• I completely agree, Seeta. I don’t see this nosy attitude and more importantly this offensive trait to harm or injure with words going away soon.

      Yes, the humor escapes some of them. As you rightly pointed out, sometimes we hold back depending upon how far reaching the consequences will be and that makes me even more mad. Over the years, I have developed thick skin but I would surely love to see people display the same sensitivity to others that they expect towards themselves. Thanks for your lovely comment, as always.

  5. Agree. For me, if such jobless nosy-parkers shoot their mouth off assuming things about me, sorry not my problem, but theirs! Thankfully, I have a good self-esteem, and can keep my head above my shoulders to handle such “I will always be a moron” attitude!

  6. I would perhaps say that this is more of a human problem than Indian problem. Others have just developed more sophisticated ways to poke their noses where they don’t belong. They have institutionalized it, in a sense. Look at the various US commissions on International Human Rights, Right to Religious Freedom, etc etc….what are these but unnecessary interference in other societies and national affairs in the guise of being the world’s watchdog?!
    But I understand that your point here is more on the individual level. And perhaps there we Indians are still quite unsophisticated and therefore we blurt out our curiosities in the most ruthless and crude manner. I give you that. I have myself been at the receiving end of many such questions to which I just smile and nod. Maybe it comes from our bent of mind which is “less individualistic” and more of a joint-family/clan-oriented background, which is still quite strong in our collective DNA. Remember in such a “communal’ set-up everything is everyone’s business and the concept of individual privacy is practically non-existent. But having lived in the US for many years I recognized that many Americans actually miss this part of a more close-knit living experience and feel rather harshly the brunt of isolation existing under the garb of individualism. So there are positives and negatives to both, I suppose.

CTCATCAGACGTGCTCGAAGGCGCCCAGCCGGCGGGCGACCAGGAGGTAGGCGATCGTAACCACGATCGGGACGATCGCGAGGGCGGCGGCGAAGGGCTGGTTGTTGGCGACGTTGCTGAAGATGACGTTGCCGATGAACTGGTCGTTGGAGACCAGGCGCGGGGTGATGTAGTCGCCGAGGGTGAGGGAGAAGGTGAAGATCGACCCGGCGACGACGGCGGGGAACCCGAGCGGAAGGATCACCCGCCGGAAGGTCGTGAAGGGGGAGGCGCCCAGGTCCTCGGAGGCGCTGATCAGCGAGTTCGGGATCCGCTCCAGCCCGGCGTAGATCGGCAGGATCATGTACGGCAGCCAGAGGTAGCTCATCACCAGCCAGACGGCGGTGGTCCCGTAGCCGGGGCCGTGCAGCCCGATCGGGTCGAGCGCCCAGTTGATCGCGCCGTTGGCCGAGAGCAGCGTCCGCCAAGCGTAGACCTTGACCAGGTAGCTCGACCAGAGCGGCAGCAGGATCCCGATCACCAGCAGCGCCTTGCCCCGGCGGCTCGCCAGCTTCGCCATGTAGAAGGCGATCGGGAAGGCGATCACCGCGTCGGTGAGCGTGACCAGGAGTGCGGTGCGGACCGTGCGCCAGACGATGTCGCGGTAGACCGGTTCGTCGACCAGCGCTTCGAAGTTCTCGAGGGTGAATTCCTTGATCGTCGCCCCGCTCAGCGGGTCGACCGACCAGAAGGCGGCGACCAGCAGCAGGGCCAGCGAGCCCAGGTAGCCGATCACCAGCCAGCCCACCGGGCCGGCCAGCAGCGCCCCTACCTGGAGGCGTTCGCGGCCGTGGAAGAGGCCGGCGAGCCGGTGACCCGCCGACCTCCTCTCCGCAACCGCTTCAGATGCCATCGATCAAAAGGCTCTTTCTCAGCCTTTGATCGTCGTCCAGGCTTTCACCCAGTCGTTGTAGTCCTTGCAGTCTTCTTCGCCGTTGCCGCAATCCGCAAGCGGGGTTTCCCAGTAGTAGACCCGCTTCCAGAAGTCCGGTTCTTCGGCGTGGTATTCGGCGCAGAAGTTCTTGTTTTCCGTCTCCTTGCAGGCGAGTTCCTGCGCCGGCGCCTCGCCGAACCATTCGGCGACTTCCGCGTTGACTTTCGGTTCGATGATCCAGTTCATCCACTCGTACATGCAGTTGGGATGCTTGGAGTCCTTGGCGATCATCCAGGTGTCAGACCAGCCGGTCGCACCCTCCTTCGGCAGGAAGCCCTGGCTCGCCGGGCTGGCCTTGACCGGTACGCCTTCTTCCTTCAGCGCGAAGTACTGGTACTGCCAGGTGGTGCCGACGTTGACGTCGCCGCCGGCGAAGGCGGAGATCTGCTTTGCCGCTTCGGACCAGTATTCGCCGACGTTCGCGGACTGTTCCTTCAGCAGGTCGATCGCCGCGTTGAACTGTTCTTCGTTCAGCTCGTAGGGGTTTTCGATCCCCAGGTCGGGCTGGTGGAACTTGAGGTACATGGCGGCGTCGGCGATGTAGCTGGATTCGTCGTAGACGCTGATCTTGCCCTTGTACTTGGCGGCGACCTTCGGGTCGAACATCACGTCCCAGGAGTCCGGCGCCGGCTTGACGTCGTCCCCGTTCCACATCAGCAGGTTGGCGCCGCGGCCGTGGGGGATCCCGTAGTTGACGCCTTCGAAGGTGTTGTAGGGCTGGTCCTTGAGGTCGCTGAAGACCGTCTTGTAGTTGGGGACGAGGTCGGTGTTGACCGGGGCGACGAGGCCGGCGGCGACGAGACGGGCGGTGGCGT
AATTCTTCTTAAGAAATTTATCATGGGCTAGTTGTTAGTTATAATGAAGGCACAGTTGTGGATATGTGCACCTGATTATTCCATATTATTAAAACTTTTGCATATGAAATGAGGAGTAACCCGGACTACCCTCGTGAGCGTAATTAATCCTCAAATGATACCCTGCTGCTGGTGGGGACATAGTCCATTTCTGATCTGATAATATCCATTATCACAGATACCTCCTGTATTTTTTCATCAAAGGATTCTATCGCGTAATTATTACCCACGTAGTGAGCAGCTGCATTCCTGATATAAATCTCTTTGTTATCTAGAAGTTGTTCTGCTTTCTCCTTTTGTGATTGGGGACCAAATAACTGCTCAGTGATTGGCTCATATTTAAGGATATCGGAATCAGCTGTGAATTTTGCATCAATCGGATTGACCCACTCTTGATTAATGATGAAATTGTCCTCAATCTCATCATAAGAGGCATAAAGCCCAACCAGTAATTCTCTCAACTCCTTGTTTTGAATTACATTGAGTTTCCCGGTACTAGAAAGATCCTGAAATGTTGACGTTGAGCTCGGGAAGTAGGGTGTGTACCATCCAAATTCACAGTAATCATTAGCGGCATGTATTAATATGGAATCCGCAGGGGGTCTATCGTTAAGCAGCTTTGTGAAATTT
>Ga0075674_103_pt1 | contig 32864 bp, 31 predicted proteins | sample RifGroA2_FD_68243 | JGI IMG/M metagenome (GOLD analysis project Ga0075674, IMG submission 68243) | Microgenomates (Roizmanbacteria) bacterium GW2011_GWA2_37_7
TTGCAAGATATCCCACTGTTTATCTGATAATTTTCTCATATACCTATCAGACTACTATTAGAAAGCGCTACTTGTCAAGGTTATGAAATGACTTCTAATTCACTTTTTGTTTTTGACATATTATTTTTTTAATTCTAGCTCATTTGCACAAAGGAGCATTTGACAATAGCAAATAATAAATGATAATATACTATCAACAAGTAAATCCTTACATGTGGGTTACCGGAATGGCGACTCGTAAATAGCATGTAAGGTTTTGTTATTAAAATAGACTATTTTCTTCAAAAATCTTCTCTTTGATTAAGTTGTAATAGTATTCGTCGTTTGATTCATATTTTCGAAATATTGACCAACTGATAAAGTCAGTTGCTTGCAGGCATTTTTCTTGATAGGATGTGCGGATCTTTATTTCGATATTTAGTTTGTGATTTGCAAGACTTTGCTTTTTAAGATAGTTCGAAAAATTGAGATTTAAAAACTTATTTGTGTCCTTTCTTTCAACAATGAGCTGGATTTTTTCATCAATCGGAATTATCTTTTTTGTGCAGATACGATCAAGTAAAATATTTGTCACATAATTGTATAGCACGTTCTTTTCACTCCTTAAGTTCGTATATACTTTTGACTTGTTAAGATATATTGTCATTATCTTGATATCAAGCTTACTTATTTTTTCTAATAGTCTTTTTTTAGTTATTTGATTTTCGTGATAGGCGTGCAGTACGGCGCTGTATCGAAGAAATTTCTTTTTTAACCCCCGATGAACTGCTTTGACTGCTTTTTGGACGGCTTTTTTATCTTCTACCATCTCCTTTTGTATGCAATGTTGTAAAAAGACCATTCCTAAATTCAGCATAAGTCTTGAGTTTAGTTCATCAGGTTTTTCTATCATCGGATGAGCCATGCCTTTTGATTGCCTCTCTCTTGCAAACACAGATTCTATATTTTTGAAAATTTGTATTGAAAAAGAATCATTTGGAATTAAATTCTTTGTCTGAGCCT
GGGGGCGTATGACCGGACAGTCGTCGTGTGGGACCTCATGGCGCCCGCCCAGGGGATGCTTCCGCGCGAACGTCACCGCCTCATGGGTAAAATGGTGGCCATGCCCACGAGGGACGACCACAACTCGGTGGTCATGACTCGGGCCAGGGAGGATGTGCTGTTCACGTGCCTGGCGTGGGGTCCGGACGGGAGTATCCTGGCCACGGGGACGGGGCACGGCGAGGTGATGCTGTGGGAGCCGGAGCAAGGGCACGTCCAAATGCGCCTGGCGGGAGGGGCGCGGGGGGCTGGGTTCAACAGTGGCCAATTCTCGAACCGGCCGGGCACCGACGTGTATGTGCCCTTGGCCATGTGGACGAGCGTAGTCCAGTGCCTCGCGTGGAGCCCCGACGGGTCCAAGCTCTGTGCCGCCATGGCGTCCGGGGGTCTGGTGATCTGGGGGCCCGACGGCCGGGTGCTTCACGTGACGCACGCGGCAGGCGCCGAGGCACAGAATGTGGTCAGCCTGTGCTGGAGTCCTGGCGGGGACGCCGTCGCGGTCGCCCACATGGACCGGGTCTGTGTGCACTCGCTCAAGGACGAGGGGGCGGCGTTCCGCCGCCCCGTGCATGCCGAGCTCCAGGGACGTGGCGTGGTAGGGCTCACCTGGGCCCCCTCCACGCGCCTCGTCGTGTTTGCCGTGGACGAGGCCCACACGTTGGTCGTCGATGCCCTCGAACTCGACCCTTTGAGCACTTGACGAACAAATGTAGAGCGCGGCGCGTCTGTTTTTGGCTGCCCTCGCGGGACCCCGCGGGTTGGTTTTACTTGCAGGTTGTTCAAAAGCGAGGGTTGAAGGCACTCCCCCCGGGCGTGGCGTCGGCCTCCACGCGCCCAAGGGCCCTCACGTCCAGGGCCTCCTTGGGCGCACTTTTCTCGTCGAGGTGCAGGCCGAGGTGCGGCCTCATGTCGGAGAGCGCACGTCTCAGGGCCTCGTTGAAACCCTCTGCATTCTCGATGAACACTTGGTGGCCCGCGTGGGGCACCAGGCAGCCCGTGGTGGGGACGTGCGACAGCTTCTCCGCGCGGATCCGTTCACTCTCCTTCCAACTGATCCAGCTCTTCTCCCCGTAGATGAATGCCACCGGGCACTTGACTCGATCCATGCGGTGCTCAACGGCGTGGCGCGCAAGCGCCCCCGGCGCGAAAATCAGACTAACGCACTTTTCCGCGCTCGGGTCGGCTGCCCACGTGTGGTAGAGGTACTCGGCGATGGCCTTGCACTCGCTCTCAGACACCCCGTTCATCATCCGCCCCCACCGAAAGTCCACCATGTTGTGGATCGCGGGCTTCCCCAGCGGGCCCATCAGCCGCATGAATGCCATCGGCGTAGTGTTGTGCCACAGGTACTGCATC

In any case I must add that we can certainly do very well with less of some of our extremely nosy aunties and relatives. With the way things are going, we are certainly on road to becoming more individualistic, whether it will be a good thing or bad thing only time will tell. But if it helps to keep some of those aunties off our backs, I am all for it 🙂
    Sorry for this rather long rant, but your posts are quite provocative and I can’t help but….